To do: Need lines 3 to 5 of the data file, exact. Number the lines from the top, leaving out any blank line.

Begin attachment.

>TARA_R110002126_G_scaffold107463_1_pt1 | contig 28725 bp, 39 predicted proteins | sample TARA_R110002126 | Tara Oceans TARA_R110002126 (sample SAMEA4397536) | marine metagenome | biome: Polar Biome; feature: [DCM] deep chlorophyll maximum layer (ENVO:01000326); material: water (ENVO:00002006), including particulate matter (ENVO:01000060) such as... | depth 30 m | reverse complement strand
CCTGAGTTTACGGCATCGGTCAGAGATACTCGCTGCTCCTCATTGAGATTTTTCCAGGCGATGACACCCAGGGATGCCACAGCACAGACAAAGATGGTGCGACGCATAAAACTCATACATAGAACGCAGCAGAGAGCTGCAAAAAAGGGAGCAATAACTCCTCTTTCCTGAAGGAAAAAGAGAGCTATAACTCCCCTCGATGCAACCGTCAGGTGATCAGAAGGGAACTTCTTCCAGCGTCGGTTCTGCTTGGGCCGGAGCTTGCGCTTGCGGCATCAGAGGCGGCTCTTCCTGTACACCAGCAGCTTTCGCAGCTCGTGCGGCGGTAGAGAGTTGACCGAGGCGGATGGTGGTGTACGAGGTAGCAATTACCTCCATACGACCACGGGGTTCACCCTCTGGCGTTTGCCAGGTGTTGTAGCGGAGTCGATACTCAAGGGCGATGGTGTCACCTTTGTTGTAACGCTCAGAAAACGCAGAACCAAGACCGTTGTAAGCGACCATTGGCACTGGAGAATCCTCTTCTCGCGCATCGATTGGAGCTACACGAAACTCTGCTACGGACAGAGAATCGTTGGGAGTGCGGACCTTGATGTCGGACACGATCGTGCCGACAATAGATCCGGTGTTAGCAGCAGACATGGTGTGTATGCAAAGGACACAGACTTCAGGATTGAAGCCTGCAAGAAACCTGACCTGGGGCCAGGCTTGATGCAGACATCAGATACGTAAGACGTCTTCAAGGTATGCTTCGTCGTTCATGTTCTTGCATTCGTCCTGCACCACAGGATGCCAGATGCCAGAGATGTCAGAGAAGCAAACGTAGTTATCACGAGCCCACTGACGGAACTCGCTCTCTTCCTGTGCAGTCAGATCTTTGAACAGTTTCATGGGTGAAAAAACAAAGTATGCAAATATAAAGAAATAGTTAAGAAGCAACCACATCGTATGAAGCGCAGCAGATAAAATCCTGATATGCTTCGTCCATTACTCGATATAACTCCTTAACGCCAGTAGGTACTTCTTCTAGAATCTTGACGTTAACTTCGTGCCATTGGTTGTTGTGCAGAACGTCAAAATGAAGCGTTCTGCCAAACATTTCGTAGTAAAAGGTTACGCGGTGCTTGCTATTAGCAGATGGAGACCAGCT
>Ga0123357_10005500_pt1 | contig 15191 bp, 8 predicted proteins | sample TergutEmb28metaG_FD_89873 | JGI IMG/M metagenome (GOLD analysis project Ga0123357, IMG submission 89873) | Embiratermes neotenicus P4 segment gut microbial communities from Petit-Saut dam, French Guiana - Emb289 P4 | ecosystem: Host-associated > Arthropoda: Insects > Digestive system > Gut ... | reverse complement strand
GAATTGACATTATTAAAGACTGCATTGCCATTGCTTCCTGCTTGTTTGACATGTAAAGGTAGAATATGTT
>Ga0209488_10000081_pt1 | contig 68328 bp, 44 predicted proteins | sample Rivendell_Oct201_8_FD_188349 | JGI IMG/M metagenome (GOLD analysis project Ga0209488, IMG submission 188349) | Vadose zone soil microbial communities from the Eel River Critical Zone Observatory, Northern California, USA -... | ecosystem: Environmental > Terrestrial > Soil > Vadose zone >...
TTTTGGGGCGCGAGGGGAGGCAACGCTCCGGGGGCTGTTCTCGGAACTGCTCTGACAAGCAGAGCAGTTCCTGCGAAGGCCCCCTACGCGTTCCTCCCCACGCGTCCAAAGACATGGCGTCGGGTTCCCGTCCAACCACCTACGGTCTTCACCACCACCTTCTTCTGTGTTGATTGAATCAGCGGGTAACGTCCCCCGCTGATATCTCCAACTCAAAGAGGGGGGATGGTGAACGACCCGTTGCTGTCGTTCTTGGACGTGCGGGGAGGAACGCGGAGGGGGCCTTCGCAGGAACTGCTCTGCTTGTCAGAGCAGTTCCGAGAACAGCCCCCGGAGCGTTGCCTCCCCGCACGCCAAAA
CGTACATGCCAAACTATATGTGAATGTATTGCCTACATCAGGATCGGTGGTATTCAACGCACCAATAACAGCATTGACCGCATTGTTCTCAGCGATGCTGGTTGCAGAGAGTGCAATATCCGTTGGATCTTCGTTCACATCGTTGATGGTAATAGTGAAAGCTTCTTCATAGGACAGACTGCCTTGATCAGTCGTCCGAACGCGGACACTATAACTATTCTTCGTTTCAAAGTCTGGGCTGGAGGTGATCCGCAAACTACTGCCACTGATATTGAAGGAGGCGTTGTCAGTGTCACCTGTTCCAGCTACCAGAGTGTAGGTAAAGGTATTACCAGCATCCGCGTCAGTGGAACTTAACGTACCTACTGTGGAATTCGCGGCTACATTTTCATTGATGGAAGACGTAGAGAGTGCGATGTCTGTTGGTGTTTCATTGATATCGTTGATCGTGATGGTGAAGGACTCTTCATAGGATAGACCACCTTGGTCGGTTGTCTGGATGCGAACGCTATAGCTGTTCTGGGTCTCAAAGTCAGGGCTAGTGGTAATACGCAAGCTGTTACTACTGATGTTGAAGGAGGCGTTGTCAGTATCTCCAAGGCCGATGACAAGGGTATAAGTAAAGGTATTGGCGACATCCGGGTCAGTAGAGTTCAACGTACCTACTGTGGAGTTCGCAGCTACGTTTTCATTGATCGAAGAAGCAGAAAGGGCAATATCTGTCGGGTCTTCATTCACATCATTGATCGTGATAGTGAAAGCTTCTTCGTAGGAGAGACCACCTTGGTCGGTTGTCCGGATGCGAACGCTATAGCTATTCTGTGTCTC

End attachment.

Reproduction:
>Ga0123357_10005500_pt1 | contig 15191 bp, 8 predicted proteins | sample TergutEmb28metaG_FD_89873 | JGI IMG/M metagenome (GOLD analysis project Ga0123357, IMG submission 89873) | Embiratermes neotenicus P4 segment gut microbial communities from Petit-Saut dam, French Guiana - Emb289 P4 | ecosystem: Host-associated > Arthropoda: Insects > Digestive system > Gut ... | reverse complement strand
GAATTGACATTATTAAAGACTGCATTGCCATTGCTTCCTGCTTGTTTGACATGTAAAGGTAGAATATGTT
>Ga0209488_10000081_pt1 | contig 68328 bp, 44 predicted proteins | sample Rivendell_Oct201_8_FD_188349 | JGI IMG/M metagenome (GOLD analysis project Ga0209488, IMG submission 188349) | Vadose zone soil microbial communities from the Eel River Critical Zone Observatory, Northern California, USA -... | ecosystem: Environmental > Terrestrial > Soil > Vadose zone >...